Facebook: This is probably the most versatile platform there is. All businesses should have, at the very minimum, a Facebook page. Your contact information should be up-to-date, a link to your website should be accessible, your “About” section should be filled out and you should have at least 5 pictures up. If you can send out 2-5 posts a week that’s great, if you can do more, that’s even better. Post about relevant topics in your area, they don’t all necessarily have to be 100% related to your business, you can make either positive or neutral comments about current events, like the weather, but try to steer clear of negativity, politics, and religion. Also, FB is most effective when images/videos are involved. The whole, “a picture is worth a thousand words” thing is relevant on social media too. So use pictures when you post.
Twitter: Think of Twitter as a news feed. You know the ticker at the bottom of the screen on TV news stations? That’s basically what Twitter is, but with much more functionality. If you want to see what people are saying about a specific topic you can use the Twitter search bar to search for topics by putting a # (hashtag) in front of the word/phrase you are looking for tweets about. You can also start a forum or topic by creating your own hashtag term. If you want to speak directly to someone on twitter, add the @ symbol in front of that person’s handle (username). PS – Facebook has incorporated hashtags into their system as well recently, so this function, while not as broadly used on FB, is accepted on multiple platforms.
Pinterest: Pinterest is essentially a giant bulletin board. If you are a retail business, you should definitely use Pinterest. It can also be useful for restaurants, photographers, florists, etc. any business where there is a large visual aspect. Pinterest is all about the visual. Think: Weddings, Home & Garden, DIY, Food, Hair & Makeup.
While it started out being more female-oriented, Pinterest has become more widely used among men with boards developing for gamers, sports, and zombies. When something is pinned, it always links back to the original source that it was pinned from. So if your website has lots of pictures of your products, you should have a ‘Pin It’ button to make it easy for people to pin your products to their boards. You will also need to be pinning and liking things on your own boards.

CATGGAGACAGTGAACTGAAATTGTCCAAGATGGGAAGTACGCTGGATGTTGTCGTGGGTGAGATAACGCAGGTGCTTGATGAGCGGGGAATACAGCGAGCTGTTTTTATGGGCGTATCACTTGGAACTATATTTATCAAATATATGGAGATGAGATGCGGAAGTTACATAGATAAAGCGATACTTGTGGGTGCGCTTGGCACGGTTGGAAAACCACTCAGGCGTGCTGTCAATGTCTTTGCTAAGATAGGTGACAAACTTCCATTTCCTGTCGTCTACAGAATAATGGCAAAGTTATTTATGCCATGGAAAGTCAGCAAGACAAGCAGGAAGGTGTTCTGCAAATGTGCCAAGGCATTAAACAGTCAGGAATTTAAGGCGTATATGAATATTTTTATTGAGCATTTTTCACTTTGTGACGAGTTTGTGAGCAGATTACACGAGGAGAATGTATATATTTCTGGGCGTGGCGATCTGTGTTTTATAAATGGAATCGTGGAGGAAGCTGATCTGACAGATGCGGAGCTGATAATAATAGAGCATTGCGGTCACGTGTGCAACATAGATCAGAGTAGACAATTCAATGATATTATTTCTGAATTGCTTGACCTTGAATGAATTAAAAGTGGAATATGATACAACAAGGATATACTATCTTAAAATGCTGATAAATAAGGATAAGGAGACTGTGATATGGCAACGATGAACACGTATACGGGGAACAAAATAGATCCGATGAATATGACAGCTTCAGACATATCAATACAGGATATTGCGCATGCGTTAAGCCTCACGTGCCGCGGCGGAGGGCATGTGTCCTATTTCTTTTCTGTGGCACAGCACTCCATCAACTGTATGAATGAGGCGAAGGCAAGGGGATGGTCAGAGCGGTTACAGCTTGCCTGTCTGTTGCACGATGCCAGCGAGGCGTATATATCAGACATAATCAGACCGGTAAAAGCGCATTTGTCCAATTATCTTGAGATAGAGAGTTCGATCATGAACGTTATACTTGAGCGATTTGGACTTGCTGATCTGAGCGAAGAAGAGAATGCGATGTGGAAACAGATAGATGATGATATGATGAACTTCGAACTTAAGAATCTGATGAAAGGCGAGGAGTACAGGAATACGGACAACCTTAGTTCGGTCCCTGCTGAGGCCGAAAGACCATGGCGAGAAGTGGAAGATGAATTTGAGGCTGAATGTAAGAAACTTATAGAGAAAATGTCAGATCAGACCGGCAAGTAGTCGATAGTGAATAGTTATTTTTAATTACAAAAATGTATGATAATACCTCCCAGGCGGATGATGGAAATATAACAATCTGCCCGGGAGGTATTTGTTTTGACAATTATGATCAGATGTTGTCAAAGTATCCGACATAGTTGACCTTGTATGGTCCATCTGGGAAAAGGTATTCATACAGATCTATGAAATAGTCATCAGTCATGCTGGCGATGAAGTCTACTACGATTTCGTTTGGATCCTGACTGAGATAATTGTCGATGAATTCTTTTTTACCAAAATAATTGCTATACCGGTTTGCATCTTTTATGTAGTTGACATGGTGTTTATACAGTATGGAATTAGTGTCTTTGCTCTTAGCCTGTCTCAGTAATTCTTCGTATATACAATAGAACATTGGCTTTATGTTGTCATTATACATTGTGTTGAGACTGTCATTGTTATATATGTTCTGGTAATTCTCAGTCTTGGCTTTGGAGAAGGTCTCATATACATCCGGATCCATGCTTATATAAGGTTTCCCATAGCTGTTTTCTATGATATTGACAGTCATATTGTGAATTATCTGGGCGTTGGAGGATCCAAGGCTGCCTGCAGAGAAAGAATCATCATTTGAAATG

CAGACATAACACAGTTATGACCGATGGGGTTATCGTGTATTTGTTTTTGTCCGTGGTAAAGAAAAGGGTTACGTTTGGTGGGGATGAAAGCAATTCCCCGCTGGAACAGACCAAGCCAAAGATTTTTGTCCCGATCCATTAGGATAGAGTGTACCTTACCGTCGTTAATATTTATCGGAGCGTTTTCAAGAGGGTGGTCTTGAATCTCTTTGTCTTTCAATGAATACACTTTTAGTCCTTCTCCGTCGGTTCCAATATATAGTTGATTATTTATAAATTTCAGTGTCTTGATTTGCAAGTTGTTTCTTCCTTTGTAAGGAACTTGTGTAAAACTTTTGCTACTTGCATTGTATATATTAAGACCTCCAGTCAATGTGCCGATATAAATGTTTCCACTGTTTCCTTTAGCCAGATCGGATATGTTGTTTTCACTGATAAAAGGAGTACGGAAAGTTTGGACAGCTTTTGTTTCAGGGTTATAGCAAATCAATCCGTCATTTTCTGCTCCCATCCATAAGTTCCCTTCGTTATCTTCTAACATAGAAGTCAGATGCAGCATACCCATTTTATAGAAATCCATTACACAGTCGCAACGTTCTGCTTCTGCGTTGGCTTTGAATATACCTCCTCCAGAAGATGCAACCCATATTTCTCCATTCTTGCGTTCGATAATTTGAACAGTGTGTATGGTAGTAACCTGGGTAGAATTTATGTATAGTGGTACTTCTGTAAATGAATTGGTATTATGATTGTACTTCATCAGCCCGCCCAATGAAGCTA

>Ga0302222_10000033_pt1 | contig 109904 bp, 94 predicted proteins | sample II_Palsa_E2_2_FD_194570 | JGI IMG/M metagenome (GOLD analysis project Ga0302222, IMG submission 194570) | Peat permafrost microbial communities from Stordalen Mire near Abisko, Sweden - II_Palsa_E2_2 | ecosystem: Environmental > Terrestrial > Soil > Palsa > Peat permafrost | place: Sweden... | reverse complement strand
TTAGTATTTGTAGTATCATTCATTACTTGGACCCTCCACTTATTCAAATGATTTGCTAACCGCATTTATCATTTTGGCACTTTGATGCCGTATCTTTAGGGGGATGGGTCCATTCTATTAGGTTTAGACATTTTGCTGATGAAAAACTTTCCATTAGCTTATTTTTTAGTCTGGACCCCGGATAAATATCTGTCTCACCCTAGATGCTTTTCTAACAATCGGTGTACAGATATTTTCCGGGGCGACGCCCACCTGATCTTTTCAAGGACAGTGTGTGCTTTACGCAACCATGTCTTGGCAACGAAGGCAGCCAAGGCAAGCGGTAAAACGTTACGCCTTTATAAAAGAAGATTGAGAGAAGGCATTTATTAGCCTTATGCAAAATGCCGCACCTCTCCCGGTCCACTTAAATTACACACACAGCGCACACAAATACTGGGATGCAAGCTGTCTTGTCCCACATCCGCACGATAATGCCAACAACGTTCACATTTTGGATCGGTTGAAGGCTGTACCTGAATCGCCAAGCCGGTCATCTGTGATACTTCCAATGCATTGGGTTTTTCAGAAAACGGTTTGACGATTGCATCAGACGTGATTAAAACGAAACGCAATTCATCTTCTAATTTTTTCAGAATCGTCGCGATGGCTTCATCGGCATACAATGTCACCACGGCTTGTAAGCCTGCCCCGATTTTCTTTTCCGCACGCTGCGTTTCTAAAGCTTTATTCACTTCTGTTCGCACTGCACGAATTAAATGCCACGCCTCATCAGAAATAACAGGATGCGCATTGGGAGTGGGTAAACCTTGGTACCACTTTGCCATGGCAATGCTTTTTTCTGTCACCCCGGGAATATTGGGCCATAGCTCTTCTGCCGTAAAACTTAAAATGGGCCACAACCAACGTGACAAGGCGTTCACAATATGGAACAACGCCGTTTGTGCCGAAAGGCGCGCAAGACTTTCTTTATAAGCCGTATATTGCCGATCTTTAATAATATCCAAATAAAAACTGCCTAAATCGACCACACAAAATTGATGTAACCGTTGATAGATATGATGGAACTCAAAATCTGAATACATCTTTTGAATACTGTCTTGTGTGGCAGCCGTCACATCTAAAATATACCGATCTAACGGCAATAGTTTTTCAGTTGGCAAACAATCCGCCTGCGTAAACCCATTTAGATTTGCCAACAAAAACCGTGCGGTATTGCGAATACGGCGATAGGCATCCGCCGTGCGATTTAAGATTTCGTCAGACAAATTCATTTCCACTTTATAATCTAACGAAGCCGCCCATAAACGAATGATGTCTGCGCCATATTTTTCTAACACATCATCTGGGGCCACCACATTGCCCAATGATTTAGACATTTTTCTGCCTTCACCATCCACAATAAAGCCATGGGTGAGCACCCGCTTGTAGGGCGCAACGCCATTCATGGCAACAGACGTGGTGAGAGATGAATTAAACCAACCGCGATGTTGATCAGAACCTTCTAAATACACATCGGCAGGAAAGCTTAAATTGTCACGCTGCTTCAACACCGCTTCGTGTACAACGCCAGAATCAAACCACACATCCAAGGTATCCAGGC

LinkedIn: LinkedIn is a great way to look for new employees, connect with other businesses and read useful information coming from experts in your field. Small business owners should create a company page on LinkedIn.
Foursquare: Foursquare is a check-in service. You can ‘check-in’ to places you visit and get special deals. Many restaurants provide ‘free dessert’ coupons, or ‘15% off your entrée’ for checking in. I won a $50 gift card to a restaurant for being the ‘Mayor’ of the establishment on Cinco de Mayo. Mayorship is one of the many fun aspects of Foursquare. If you visit an establishment often, you become mayor. Foursquare will let you know where your friends are checking in, what places are nearby, tips others leave (like what dishes to order, or their favorite server), etc. You can post your check-ins to FB and Twitter, tag friends, add photos (that appear in a gallery every time someone goes to your Foursquare profile), etc.
Google+: Google’s social media platform, Google plus, is under-utilized by many businesses. When you Google a company and that box shows up on the right with their phone number, map, reviews, etc. that’s because that company has a Google+ profile. Google+ also integrates with AdWords. So if you have an AdWords campaign and you have a completed Google+ profile with a decent amount of reviews, your ad will appear with more information and a star rating. Google+ can really help distinguish you from your competitors, especially if you have positive ratings.
Offering a daily special via social media promotes liking, sharing, and foot traffic! Twitter and Facebook are the largest platforms, so if you are having trouble figuring out where to start, those two are probably a good place to get going.
There are literally HUNDREDS of social media platforms, I’ve touched on a few of the more popular ones. Take some time, figure out which social media platforms will be most beneficial for you and your company. Ask your customers which ones they frequent, figure out which ones you are most comfortable with using, do some research (like reading this blog :-), but don’t spread yourself too thin. You won’t have time to properly manage a dozen different platforms on your own, unless you decide to dedicate a full-time person to social media, which more and more companies are doing now.
Ad House Advertising is available to help you set up and manage your social media profiles, post and blog on your behalf, implement a reputation management campaign, and much more!